If you believe the global economy is doing great and stocks are cheap, stop reading now; this post is not for you. We promise to write one for you at some point when stocks are cheap and the global economy is breathing well on its own - we just don’t know when that will be. But if you believe that stocks are expensive - even after the recent sell-off - and that a global economic time bomb is ticking because of unprecedented intervention by governments and central banks, then keep reading.
My overriding theme and the central drama for the coming year is that unexpected events can take on greater importance as the Federal Reserve ends its near-decade-long Zero Interest Rate Policy. Consensus premises and forecasts will likely fall flat, in a rather spectacular manner. The low-conviction and directionless market that we saw in 2015 could become a no-conviction and very-much-directed market (i.e. one that's directed lower) in 2016. There will be no peace on earth in 2016, and our markets could lose a cushion of protection as valuations contract. (Just as "malinvestment" represented a key theme this year, we expect a compression of price-to-earnings ratios to serve as a big market driver in 2016.) In other words, we don't think 2016 will be fun.
Goldman, Decembert 20, 2015: "We think the BoJ is closer to easing further to attempt to achieve a successful reflation than it is to giving up altogether, and so we continue to expect $/JPY higher. We recommend being long $/JPY as part of our 2016 top trade recommendation (along with short EUR/$) and forecast $/JPY at 130 in 12 months"... Three days later, the USDJPY is 100 pips lower.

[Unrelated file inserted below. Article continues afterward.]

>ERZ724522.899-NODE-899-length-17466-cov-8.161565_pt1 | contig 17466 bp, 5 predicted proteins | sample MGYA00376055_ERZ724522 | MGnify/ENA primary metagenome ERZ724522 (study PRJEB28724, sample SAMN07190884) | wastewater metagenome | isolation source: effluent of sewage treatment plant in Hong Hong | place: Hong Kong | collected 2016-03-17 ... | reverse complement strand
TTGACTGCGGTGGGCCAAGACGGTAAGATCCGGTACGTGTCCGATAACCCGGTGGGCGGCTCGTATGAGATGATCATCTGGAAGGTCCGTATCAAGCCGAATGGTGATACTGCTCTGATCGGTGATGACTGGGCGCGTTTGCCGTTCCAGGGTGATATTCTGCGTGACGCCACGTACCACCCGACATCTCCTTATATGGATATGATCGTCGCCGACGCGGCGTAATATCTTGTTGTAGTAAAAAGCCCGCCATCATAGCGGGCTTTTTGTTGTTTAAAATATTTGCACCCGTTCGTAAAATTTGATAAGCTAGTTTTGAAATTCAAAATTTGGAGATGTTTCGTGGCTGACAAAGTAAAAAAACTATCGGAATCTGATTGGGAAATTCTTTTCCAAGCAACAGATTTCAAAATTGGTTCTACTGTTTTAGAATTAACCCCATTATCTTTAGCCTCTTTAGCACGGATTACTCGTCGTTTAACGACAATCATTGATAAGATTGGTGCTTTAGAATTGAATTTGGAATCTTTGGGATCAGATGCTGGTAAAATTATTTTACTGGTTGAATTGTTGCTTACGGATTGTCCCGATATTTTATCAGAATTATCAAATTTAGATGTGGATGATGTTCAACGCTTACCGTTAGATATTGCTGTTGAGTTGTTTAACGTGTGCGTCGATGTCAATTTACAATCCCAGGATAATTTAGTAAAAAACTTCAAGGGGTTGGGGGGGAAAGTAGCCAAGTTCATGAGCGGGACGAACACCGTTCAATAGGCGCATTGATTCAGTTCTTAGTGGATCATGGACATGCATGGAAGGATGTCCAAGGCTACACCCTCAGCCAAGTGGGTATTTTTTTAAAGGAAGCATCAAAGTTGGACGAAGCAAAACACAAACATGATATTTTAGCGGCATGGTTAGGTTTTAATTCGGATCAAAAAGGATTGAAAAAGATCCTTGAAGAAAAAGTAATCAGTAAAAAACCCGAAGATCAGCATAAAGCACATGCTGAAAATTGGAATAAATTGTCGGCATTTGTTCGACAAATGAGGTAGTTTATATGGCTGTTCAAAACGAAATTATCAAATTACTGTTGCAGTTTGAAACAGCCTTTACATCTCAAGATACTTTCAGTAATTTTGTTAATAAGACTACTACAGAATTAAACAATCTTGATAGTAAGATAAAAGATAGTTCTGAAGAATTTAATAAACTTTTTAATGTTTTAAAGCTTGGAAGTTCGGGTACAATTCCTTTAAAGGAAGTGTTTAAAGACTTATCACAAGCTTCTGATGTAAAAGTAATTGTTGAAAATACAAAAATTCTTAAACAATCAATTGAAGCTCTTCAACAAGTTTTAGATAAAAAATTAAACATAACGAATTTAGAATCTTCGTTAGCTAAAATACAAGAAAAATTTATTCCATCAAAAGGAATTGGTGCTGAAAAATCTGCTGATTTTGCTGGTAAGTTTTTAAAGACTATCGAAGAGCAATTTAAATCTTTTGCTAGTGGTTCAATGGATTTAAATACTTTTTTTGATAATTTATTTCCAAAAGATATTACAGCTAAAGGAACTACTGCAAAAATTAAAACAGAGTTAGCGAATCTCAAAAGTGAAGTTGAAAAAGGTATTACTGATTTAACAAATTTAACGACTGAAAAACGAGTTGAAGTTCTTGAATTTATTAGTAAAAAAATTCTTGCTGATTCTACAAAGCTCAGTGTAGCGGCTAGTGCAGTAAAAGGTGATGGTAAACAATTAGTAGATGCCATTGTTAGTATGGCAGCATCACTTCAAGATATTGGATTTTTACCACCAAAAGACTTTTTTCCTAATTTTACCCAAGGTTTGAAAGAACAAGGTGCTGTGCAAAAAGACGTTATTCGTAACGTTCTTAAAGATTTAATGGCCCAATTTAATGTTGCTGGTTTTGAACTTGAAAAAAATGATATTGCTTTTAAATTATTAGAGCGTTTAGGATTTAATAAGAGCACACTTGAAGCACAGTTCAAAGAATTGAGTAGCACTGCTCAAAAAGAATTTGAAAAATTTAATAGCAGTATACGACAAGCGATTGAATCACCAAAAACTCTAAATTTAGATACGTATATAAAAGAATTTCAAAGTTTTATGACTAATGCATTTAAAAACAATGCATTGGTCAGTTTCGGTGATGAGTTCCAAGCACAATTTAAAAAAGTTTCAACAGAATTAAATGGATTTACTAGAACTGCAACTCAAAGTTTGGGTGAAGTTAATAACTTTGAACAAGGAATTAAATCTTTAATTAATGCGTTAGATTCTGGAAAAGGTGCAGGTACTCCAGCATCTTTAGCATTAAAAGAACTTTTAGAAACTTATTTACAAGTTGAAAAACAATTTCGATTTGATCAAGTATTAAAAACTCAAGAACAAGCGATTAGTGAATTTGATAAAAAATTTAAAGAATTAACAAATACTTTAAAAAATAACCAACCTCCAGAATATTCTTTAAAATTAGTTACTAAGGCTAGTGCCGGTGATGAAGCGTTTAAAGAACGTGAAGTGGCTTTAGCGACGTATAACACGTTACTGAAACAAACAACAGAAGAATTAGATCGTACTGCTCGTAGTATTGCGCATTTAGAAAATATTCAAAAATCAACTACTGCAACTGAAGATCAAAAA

Moments ago, the House of Representatives just passed the $1.15 trillion spending bill that includes a $680 billion package of tax-break extensions, in a 316 to 113 vote, and will now move to the Senate, where its passage is likewise assured and will be signed by the president over the next few days. For those wondering what are the main components of the spending bill, here is a quick summary.
In light of surging concerns about mutual and hedge fund fixed income (and soon other asset classes) "gating", "runs" or outright liquidation, Deutsche Bank has prepared the following infographic which summarizes the main choke points which predispose both open and closed-end funds to runs or outright shutdown.
"It is a bloodbath. We’re at the highest point of fear and uncertainty now.... God only knows what’ll happen if oil doesn’t rebound. I try not to let that penetrate my mind."
"The end of QE mattered" admits BofAML, adding that "the impact was not replaced by BoJ or ECB dollars." It is this new 'hostile' investment backdrop as liquidity cheer swings to illiquidity fear (and two years of non-stop "pain trades") that has faith in the big three bull beliefs fading fast. October's "pain trade" has been a broad-based rally in all risk assets, but there are a number of factors preventing BofAML getting more bullish now that risk has surged.
"There IS An Alternative" - Since The End Of QE3, Financial Market Returns Are Negative... Except The US DollarSubmitted by Tyler Durden on 09/25/2015 07:10 -0500